It’s that cold and dreary time of year — the perfect time for the flu to strike, and for the media to seize the opportunity to scare us into buying excessive amounts of hand sanitizer.
Every few years there is a dramatic outbreak of influenza. In recent years we can recall the bird flu and H1N1, also known as swine flu. Highly contagious, the flu is something we try to avoid — well — like the plague. This year, judging from CDC reports and media frenzy, seems to be one of those years.
Awareness about the flu is extremely important in regard to public health. The elderly and the young are most at risk and should prepare accordingly. No one likes to get sick. It disrupts our busy, fast-paced 21st century lives, so it is reasonable that we want to know about the threat the flu poses for us.
However, it is also important to keep things in perspective. If we’re going to get sick, it’s going to happen and won’t be avoided by bathing in Purell. If you do get sick and you are normally healthy ... then be sick! The most bothersome thing is when a coworker or classmate arrives in the morning and announces in a nasally voice, “I have a fever of 102.” No one wants to be around that. Stay home, get rest, and drink fluids. Everyone wins.
In the past weeks in light of the flu outbreak, which peaked much earlier than usual according to the CDC, there has been a run on the bank of flu vaccines. There is a myth that the vaccine arms us against any and all flus. Let me debunk that myth for you. The vaccine effectiveness for the 2011-2012 flu season was about 50%, according to studies by the CDC. While it definitely does not hurt to get vaccinated, it is not a guaranteed measure.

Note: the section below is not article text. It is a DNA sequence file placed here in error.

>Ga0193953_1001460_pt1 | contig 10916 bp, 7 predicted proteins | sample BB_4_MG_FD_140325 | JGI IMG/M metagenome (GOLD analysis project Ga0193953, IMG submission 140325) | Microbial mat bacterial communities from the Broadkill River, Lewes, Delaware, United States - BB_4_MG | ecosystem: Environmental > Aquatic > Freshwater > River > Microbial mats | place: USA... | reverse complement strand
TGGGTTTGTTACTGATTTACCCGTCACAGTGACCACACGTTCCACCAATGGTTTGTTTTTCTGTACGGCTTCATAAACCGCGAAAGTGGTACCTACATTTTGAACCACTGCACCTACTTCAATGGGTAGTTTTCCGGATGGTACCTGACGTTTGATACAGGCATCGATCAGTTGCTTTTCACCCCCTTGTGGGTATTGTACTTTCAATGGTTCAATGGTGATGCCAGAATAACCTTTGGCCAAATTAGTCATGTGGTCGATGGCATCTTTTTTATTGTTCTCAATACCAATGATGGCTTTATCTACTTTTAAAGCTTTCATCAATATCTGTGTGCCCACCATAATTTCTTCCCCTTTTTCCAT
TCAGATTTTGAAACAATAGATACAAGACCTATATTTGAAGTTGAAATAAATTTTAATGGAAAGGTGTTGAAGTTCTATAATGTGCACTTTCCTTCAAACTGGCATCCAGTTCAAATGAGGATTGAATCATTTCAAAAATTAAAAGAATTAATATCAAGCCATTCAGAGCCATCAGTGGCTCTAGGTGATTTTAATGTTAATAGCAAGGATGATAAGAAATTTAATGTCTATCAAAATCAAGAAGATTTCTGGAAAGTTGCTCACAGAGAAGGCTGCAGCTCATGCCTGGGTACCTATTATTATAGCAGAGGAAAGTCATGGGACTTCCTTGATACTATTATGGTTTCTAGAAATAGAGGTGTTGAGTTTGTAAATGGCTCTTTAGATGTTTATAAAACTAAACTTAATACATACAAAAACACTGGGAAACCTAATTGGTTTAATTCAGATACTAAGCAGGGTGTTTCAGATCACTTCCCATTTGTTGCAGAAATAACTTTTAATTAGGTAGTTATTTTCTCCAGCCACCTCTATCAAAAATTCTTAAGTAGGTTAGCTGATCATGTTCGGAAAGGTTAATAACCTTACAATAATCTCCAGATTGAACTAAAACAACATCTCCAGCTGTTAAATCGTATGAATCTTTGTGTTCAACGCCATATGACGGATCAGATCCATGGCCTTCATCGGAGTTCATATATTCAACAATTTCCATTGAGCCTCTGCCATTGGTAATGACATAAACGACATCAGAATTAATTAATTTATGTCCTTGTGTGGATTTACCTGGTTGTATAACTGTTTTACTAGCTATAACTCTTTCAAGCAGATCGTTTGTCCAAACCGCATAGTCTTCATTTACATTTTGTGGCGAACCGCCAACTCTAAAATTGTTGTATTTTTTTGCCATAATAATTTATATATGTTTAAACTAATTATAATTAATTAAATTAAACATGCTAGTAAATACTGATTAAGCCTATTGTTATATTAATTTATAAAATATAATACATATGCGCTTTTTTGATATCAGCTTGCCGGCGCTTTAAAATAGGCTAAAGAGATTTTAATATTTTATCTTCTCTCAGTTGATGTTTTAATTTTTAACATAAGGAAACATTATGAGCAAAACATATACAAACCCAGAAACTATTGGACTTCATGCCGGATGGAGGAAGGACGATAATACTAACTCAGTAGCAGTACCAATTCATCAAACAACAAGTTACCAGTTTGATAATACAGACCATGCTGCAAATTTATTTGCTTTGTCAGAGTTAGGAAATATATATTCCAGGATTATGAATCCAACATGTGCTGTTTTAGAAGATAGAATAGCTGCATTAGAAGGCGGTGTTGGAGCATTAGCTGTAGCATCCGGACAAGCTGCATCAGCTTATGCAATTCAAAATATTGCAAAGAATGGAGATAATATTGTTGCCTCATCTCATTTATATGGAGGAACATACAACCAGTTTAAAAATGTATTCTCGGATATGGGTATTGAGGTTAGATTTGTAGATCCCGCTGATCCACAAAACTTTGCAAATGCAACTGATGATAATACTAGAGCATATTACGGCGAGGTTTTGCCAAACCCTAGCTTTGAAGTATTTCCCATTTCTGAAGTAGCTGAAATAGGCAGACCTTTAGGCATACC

The reason for the rather meager effectiveness rating is that the virus circulating does not always match the virus in the vaccine. It varies from year to year. This year, the vaccine appears to be a better match.
Bloomberg reported that this year’s inoculation makes a person 62% less likely to get sick. To be on the safe side, get vaccinated, but don’t be completely shocked if you find yourself with the sniffles and a sore throat at some point this winter. Even if the vaccination does not prevent sickness entirely, it can make symptoms a lot less severe.
The vaccine does take about two weeks to kick in, so take that for what its worth. In the meantime, wash your hands, get sleep and maintain a healthy lifestyle. These are the oldest tricks in the book, and they’re pretty effective. Most of all, do not WebMD your symptoms and do not glue yourself to the 24 hour news. You will freak yourself out, and no one needs that.